In Democracy in Chains, Duke University historian Nancy MacLean warned us about the rising power of a right-wing network of donors, including the Koch brothers, especially David (who died last year) and Charles, who exploited the extraordinary permeability of US politics to money to promote their vision of radical right politics. Given last week’s coup attempt by right-wing militants, democracy advocates have redoubled their calls to make these right-wing political donors accountable.
“The libertarian cause…was never about freedom,” MacLean wrote back in 2017. “It was about the promotion of crippling divisions among the people so as to end any interference with what those who held vast power over others believed should be their prerogatives. Its leaders had no scruples about enlisting white supremacy to achieve capital supremacy.”
MacLean describes in her book how the Koch family, taking advantage of legal ways of hiding multimillionaire donations through PAC money—while solidifying their agendas through right-wing groups like Americans for Prosperity, the American Legislative Exchange Council, and the Federalist Society—have for decades built a billionaire network that undermines democracy itself, promoting the private sector at all costs over the “welfare state.” In this vision, privatization and neoliberalism are seen as the key elements toward “free capitalism”—even if in reality the rules they promote systematically favor large businesses over small businesses, long before COVID-19 made this shift of wealth away from small business dramatically worse.
The vast network of billionaires that support this agenda has been dubbed the “Kochtopus,” and it has an evident lack of interest in preserving democracy. The Kochs’ vast power of secrecy and adaptability has even catered to progressives to make their mark.
It’s not just the Koch brothers, of course. Researchers from the Institute for Policy Studies, for instance, have identified 63 billionaire donors to the Trump Victory Fund political action committee, ten of whom donated over $1 million each.
Many are calling out right-wing politicians for aiding and abetting the coup attempt in the Capitol, but what about their donors? The Center for Media and Democracy (CMD) has outlined in great detail how the Kochs’ PAC machinery has invested over $15 million on the political careers of all 13 US senators who initially publicly indicated their desire to block the confirmation of the presidential election of Joe Biden in Congress. (After the coup attempt, some dropped their objections. Even so, seven voted to object to the results in Pennsylvania, and six in Arizona; in the US House, 121 Republicans voted against certifying the Arizona vote and 138 against the Pennsylvania vote.)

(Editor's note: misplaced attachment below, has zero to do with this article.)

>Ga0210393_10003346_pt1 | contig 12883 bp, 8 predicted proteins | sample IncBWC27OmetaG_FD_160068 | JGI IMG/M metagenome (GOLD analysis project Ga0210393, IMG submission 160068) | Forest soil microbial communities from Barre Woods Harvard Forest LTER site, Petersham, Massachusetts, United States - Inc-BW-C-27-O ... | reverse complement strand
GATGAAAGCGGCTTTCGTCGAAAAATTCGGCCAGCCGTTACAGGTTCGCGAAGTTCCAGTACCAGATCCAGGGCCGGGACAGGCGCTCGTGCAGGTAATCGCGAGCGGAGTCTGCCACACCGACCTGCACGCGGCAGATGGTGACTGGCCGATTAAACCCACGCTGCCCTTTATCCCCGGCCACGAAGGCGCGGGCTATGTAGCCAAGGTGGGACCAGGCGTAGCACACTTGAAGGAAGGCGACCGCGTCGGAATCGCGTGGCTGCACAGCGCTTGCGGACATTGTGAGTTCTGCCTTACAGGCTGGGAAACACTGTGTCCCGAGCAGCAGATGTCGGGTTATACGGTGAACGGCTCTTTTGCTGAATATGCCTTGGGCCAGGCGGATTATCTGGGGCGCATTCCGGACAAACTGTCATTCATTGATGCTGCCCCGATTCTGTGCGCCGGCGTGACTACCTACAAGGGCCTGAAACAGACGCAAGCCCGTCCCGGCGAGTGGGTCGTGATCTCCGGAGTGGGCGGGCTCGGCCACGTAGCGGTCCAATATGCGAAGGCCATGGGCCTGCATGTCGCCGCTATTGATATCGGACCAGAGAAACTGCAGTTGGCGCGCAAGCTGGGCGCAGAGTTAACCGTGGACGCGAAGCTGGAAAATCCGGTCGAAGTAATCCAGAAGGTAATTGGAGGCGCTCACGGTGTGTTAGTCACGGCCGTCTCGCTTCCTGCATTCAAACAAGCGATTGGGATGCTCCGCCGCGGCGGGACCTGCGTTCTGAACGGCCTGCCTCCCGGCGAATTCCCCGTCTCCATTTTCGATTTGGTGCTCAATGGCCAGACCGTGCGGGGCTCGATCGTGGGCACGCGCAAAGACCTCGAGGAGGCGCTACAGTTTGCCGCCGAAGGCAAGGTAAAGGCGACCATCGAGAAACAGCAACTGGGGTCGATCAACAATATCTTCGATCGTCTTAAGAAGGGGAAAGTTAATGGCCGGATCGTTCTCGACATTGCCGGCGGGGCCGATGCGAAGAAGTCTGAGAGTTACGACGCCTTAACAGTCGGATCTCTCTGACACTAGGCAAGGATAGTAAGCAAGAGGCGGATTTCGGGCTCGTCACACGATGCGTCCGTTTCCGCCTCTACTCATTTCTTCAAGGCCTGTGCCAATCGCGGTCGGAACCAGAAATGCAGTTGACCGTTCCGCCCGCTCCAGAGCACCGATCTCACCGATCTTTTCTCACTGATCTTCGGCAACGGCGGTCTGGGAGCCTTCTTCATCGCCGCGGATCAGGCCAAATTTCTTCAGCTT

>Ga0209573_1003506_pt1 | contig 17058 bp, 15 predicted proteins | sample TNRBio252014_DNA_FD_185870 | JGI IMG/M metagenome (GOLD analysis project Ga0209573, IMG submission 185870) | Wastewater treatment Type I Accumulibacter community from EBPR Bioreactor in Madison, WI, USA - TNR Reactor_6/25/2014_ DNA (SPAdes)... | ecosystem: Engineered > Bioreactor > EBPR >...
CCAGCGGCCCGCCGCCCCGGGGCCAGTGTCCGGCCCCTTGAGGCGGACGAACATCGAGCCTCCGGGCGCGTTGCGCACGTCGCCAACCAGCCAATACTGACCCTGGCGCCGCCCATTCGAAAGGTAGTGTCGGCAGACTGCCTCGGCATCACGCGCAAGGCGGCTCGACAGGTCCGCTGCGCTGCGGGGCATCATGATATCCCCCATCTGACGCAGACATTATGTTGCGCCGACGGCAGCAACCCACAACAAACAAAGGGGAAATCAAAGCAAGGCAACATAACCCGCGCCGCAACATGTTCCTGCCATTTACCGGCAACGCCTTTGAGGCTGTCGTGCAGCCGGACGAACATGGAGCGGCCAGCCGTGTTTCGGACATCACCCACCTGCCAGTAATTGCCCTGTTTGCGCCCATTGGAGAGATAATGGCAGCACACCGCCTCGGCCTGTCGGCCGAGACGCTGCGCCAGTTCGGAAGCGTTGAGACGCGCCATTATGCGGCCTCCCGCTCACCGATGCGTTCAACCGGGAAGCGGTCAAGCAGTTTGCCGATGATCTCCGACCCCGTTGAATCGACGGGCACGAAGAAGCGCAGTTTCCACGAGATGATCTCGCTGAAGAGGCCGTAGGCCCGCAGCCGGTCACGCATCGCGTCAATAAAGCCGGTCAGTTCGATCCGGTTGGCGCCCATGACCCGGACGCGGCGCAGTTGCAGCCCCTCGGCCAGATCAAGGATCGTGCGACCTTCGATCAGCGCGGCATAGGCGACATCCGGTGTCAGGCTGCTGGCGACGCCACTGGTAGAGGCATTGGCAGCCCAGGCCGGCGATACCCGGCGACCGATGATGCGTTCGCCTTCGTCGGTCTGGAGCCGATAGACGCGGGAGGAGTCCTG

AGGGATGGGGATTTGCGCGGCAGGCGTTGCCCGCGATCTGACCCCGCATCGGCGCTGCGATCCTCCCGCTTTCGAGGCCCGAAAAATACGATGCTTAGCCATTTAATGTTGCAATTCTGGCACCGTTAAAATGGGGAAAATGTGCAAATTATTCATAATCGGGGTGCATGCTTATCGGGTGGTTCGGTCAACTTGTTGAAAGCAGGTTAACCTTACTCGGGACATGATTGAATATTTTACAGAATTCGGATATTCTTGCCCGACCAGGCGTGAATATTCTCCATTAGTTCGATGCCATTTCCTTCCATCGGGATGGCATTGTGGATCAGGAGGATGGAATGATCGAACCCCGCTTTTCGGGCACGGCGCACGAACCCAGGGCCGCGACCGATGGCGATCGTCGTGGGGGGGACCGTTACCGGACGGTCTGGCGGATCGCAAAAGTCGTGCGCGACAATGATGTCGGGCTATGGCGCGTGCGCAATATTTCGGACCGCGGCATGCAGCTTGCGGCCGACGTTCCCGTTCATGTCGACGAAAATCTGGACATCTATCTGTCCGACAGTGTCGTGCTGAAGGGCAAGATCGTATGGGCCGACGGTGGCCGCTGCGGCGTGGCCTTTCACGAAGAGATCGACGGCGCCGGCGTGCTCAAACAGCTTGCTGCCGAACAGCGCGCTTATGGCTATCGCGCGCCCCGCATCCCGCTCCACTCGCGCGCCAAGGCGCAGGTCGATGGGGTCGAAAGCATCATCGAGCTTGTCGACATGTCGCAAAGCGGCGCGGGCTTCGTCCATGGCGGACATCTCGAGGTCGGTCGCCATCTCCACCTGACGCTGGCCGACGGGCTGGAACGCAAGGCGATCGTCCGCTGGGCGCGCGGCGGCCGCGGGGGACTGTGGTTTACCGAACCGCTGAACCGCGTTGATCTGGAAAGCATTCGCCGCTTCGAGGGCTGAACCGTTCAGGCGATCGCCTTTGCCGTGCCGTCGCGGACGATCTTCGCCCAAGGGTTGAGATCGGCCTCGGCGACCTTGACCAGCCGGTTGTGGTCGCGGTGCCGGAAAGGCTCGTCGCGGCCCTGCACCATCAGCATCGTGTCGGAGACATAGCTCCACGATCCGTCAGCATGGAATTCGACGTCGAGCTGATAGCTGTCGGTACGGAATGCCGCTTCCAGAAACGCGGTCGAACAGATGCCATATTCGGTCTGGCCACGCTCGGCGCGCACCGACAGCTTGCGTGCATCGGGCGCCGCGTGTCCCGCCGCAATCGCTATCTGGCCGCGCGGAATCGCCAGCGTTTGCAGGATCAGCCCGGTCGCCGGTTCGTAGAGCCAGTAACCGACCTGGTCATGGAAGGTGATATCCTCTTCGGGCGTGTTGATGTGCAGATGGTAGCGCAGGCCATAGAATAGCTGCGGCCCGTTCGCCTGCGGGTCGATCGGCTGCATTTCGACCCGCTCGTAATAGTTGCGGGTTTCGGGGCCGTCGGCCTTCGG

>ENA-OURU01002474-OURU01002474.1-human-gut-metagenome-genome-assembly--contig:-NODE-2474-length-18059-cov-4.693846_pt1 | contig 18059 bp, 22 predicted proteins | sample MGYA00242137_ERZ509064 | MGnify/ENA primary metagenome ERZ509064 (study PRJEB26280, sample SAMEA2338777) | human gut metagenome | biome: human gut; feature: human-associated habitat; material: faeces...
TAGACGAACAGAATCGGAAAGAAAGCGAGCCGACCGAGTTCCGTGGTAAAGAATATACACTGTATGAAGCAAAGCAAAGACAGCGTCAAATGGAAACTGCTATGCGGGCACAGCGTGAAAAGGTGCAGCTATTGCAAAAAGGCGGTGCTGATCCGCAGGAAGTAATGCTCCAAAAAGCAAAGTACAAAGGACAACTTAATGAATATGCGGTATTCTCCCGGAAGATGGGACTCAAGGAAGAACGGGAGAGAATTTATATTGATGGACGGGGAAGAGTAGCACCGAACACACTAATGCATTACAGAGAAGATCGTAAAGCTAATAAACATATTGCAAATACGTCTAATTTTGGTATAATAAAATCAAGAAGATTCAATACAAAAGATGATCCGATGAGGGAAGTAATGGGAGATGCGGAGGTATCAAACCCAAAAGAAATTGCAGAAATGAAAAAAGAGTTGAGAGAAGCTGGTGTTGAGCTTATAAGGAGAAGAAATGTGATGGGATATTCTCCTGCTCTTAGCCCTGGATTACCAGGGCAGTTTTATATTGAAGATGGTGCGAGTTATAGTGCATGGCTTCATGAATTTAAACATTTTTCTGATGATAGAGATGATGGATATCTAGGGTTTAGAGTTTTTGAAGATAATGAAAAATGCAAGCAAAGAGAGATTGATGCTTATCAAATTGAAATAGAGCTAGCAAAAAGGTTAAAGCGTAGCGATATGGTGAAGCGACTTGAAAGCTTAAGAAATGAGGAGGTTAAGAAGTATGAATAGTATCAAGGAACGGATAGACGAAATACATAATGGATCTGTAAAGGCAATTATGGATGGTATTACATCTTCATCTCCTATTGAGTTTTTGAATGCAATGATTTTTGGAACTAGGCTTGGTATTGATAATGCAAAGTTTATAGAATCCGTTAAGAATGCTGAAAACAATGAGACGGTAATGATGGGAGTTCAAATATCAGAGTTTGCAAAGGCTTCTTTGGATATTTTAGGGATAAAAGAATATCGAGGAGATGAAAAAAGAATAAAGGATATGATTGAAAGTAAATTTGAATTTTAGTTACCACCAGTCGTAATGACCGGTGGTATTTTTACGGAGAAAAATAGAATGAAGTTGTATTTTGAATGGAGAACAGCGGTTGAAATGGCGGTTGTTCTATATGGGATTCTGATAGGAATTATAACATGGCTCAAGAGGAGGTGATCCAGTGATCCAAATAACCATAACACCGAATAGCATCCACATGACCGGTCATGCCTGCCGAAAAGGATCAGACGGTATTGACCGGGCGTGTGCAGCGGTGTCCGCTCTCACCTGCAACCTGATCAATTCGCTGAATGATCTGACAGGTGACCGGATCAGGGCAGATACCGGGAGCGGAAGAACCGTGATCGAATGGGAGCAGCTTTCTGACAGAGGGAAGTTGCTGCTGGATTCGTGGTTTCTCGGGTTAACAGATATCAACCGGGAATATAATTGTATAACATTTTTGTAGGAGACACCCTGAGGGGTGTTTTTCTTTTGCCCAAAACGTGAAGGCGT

Although publicly Charles Koch congratulated Biden for his electoral victory, Koch Industries’ PAC has been the main corporate donor of at least seven of the most extreme right-wing House Representatives who continue to question the election. Among them, Representative-elect Lauren Boebert (R-CO), a QAnon supporter, and Rep. Madison Cawthorn (R-NC), who visited Hitler’s vacation home in Bavaria as part of his “bucket list.”
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UnKoch My Campus, a nonprofit committed to preserving democracy in higher education, has also launched a petition calling US Speaker of the House Nancy Pelosi (D-CA) and Senator Chuck Schumer (D-NY) to hold the Koch network directly accountable for bankrolling and promoting these politicians.
“For years the Koch network and its vast coffers have been connected with misinformation campaigns—whether it be climate or COVID-19 related, white supremacy, and much more,” reads their petition. Indeed, the Koch brother’s payouts for climate change denialism have been traced back to 1991.
DeSmog, a research organization founded in 2006 to fight global warming misinformation campaigns, has collected a wealth of links between Koch networks and COVID denial, which fuels directly into conspiracy theories and right-wing extremism.
Jane Mayer wrote extensively about the Kochs for The New Yorker and later explained in her book Dark Money: The Hidden History of the Billionaires Behind the Rise of the Radical Right how, driven by a “free-market orthodoxy” and personal financial interests, the Koch brothers sought to create a “rival center of power to the Republican establishment.” Misinformation and support for “fringe” groups like the Tea Party has been key to their success. Promoting democracy was never at the top of the agenda.
As MacLean reminds us, the primary project has been “protecting capitalism from government,” which includes shielding it from democratic accountability.
These right-wing billionaire networks seem unstoppable, but pro-democracy groups like the Brennan Center for Justice are directing people to support the For the People Act (HR 1), legislation with sweeping democracy reforms that seeks to strengthen voting rights, election security, and government transparency and curtail but also to contain the influence of secret money organizations like Koch Industries. The recent wins of Democratic candidates Raphael Warnock and Jon Ossoff in Georgia, giving Democrats a narrow majority in the US Senate makes passage of legislation like HR 1 in the new Congress more feasible, but it will require widespread advocacy in civil society to make it so.—Sofia Jarrin